Adding long duration and multi-day energy storage to New York’s grid could cut system costs in 2040 by 29% and expand the grid’s energy storage capacity tenfold compared to relying solely on short-duration batteries, according to an analysis by battery storage provider Form Energy.
The Boston-based energy storage company, which manufactures multi-day batteries using iron-air technology, wrote in a recent white paper that long-duration energy storage (LDES) of 10 to 24 hours and multi-day energy storage (MDS) of greater than 24 hours can help meet the state’s decarbonization and reliability goals if they’re added to the grid.
“Broadly, our analysis found that emerging LDES and MDS technologies can drive down costs and reliably integrate renewables in New York’s clean energy future,” the company wrote. Such storage can provide flexible, dispatchable, emission-free capacity over the time scales needed to balance the variability of renewable energy on New York’s grid.
“These resources can support system resiliency during lulls in renewable generation, and extreme summer heatwaves and winter storms lasting multiple days.”
Form Energy prepared the paper to inform New York’s grid decarbonization effort, which aims to supply at least 70% of demand from renewable energy resources by 2030 and achieve a zero-emissions grid by 2040. Previous studies had found the state would need 20 to 45 gigawatts (GW) of “dispatchable emissions-free resources” (DEFRs) that can be controlled and used when needed. The new analysis sought to examine which technologies in the broad category of DEFRs would provide that service at lowest cost.
On modelling multiple scenarios of varying energy storage durations, Form Energy found that the grid could reduce system costs by 29% in 2040 by including LDES and MDS in the resource mix, compared to relying solely on short-duration lithium-ion batteries.
“In the models with only short-duration lithium-ion batteries available, over 60 GW of battery capacity is built by 2040 to shift renewable generation and meet peak demand,” writes PV Magazine. “However, this capacity only provides 538 gigawatt-hours of energy storage.”
When LDES and MDS are available, total storage capacity needs drop to around 40 GW. “But critically, total energy storage capacity grows nearly 10x to over 5,000 GWh.”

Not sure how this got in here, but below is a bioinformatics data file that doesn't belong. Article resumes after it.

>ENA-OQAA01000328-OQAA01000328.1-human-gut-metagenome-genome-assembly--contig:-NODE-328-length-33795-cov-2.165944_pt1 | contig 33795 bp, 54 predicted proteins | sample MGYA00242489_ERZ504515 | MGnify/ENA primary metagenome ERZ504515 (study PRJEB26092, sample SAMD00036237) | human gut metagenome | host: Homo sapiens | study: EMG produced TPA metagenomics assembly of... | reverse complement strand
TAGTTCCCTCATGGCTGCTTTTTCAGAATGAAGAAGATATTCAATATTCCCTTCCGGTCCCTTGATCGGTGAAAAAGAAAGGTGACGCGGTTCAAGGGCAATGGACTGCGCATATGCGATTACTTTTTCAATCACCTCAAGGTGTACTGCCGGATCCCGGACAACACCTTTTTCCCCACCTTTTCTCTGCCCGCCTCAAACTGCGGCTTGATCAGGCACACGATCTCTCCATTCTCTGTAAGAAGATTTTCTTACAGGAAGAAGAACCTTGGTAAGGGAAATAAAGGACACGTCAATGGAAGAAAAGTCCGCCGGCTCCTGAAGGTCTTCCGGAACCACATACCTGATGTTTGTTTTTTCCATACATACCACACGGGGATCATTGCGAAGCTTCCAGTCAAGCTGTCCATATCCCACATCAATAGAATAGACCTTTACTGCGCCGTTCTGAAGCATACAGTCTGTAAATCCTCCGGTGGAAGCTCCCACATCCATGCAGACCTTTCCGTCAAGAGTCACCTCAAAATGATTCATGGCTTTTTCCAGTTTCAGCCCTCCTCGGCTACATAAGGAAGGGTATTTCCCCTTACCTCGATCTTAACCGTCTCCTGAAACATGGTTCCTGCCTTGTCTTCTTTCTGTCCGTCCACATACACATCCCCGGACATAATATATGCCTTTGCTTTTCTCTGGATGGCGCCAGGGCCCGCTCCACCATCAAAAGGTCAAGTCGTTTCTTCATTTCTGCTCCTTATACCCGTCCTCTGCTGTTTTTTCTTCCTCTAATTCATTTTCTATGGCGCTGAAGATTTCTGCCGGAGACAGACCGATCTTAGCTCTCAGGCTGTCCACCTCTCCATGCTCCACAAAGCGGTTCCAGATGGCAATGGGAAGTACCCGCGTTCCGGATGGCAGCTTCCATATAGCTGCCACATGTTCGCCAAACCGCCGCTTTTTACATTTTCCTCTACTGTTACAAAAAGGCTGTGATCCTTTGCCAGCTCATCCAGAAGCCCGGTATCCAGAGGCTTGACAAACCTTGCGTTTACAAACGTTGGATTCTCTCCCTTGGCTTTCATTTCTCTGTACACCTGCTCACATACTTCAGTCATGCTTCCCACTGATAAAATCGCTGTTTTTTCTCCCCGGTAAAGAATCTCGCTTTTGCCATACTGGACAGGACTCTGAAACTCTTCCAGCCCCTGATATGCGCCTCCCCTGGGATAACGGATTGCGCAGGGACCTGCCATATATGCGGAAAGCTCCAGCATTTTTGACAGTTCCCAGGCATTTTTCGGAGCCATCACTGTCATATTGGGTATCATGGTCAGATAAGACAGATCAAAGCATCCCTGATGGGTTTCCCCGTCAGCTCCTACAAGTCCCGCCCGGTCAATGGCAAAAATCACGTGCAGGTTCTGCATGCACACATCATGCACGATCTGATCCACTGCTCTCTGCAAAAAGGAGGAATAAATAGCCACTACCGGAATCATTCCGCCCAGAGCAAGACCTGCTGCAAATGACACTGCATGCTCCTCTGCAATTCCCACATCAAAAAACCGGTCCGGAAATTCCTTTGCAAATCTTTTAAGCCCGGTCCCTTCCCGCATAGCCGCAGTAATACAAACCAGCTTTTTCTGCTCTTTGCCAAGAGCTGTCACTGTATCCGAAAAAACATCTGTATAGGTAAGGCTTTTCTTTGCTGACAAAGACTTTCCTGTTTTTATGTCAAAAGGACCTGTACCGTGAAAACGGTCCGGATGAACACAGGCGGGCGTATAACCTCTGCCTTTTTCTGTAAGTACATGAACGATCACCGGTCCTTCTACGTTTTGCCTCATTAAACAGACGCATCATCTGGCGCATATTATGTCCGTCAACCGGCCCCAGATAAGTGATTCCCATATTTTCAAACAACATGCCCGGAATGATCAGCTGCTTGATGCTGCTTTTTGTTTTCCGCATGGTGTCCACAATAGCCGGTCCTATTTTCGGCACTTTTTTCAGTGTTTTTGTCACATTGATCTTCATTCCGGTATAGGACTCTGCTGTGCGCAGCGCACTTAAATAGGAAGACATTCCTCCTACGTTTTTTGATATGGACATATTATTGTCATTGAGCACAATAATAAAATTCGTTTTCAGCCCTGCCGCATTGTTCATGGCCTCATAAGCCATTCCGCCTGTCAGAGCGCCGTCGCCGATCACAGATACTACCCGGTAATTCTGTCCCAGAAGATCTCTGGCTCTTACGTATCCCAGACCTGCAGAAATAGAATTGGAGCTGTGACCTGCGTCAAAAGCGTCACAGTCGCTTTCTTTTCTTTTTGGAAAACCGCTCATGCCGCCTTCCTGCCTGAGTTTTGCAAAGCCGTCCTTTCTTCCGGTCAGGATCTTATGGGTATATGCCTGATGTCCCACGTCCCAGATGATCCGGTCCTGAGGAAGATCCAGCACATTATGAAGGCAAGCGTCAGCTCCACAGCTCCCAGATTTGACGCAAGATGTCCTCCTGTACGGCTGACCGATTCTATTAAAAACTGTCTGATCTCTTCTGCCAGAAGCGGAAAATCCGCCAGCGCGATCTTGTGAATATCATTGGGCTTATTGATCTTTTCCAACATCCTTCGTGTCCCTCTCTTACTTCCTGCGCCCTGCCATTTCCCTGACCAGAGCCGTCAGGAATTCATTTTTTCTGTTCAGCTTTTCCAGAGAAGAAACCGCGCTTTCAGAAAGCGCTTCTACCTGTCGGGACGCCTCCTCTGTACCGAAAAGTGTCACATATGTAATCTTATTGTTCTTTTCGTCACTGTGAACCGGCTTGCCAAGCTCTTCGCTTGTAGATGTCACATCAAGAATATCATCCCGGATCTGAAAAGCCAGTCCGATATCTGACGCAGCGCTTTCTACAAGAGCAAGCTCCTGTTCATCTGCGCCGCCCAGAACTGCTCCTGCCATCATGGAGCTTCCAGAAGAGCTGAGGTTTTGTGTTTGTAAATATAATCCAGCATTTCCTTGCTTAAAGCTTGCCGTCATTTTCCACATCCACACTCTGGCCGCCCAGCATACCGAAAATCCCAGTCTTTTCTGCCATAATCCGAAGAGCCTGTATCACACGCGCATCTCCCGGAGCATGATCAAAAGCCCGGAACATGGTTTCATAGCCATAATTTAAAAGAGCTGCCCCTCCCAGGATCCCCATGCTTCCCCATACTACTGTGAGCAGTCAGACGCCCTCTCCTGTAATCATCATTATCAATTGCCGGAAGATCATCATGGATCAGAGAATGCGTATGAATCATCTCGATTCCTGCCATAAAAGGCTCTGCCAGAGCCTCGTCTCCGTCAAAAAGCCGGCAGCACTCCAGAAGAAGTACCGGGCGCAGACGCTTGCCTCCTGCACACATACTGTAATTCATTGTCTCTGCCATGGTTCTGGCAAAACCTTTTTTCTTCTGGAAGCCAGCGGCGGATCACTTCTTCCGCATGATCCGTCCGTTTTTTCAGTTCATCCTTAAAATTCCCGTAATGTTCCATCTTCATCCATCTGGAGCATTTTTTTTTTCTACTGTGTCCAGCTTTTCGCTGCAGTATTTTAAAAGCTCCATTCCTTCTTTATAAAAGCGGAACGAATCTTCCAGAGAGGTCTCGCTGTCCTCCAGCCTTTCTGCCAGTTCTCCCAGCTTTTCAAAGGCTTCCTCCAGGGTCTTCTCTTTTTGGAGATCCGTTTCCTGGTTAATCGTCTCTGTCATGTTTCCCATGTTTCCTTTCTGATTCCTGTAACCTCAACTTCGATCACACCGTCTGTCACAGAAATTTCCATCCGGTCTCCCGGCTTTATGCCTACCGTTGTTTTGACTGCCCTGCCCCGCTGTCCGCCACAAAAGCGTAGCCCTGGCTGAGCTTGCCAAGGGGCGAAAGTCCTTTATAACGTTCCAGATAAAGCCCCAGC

But the contribution of batteries to decarbonization outcomes relies on their placement within a larger context of policy and infrastructure, veteran climate reporter David Roberts explains for Vox. They do not inherently reduce or increase emissions on their own.
“If deployed strategically, energy storage can do all the things boosters say, making the grid more flexible, unlocking renewable energy, and reducing emissions. But only if it is deployed strategically, which it generally hasn’t been,” Roberts writes.
Batteries are often used in a way that leads to greater overall grid emissions. That’s because they are largely deployed for energy arbitrage, used to store electricity when it is cheaper to produce and then discharge it at times of higher demand. While this can lead to cost savings for consumers—and profits for energy storage providers—storing electricity is less efficient than using it directly, as some of it is lost during storage. For each unit of energy used, a greater amount needs to be produced if it is stored between production and consumption. And if that energy is produced from carbon-emitting sources, more carbon is emitted in the process.
But that outcome is not inevitable. Batteries can be deployed more strategically and deliberately to reduce emissions—if a grid’s energy sources are all zero-emission. That outcome depends on policies and infrastructure that enable battery operators to make a profit while contributing to decarbonization, Roberts says. Currently those circumstances don’t widely exist.
“There is no free-standing, financial incentive for batteries to operate in a way that reduces emissions,” Roberts said on a recent episode of the Volts podcast. “They’re simply just not incentivized to do that.”
Still, batteries can be part of longer-term planning for grid decarbonization.
“Although batteries can, in some cases, increase emissions in the short term, the research community and wider industry have shown that storage can significantly reduce emissions by enabling greater investment in renewable energy and maintaining grid reliability when fossil-fired plants retire,” one of the Form Energy white paper authors told The Energy Mix.
Form Energy’s analysis “assumes that batteries are free to operate in a way that results in the lowest costs while meeting New York’s clean energy targets,” the author added. But the researchers didn’t make any assumptions about how batteries in the model are charged, in line with the industry standard for modeling such scenarios.
“Multi-day storage can create clean, firm capacity—reducing grid emissions while maintaining grid reliability over time,” and “can also curb renewable curtailment, enabling deeper penetration of renewables in the market,” the author said.
But “near-term policy support will be needed to enable the full potential of MDS technologies.”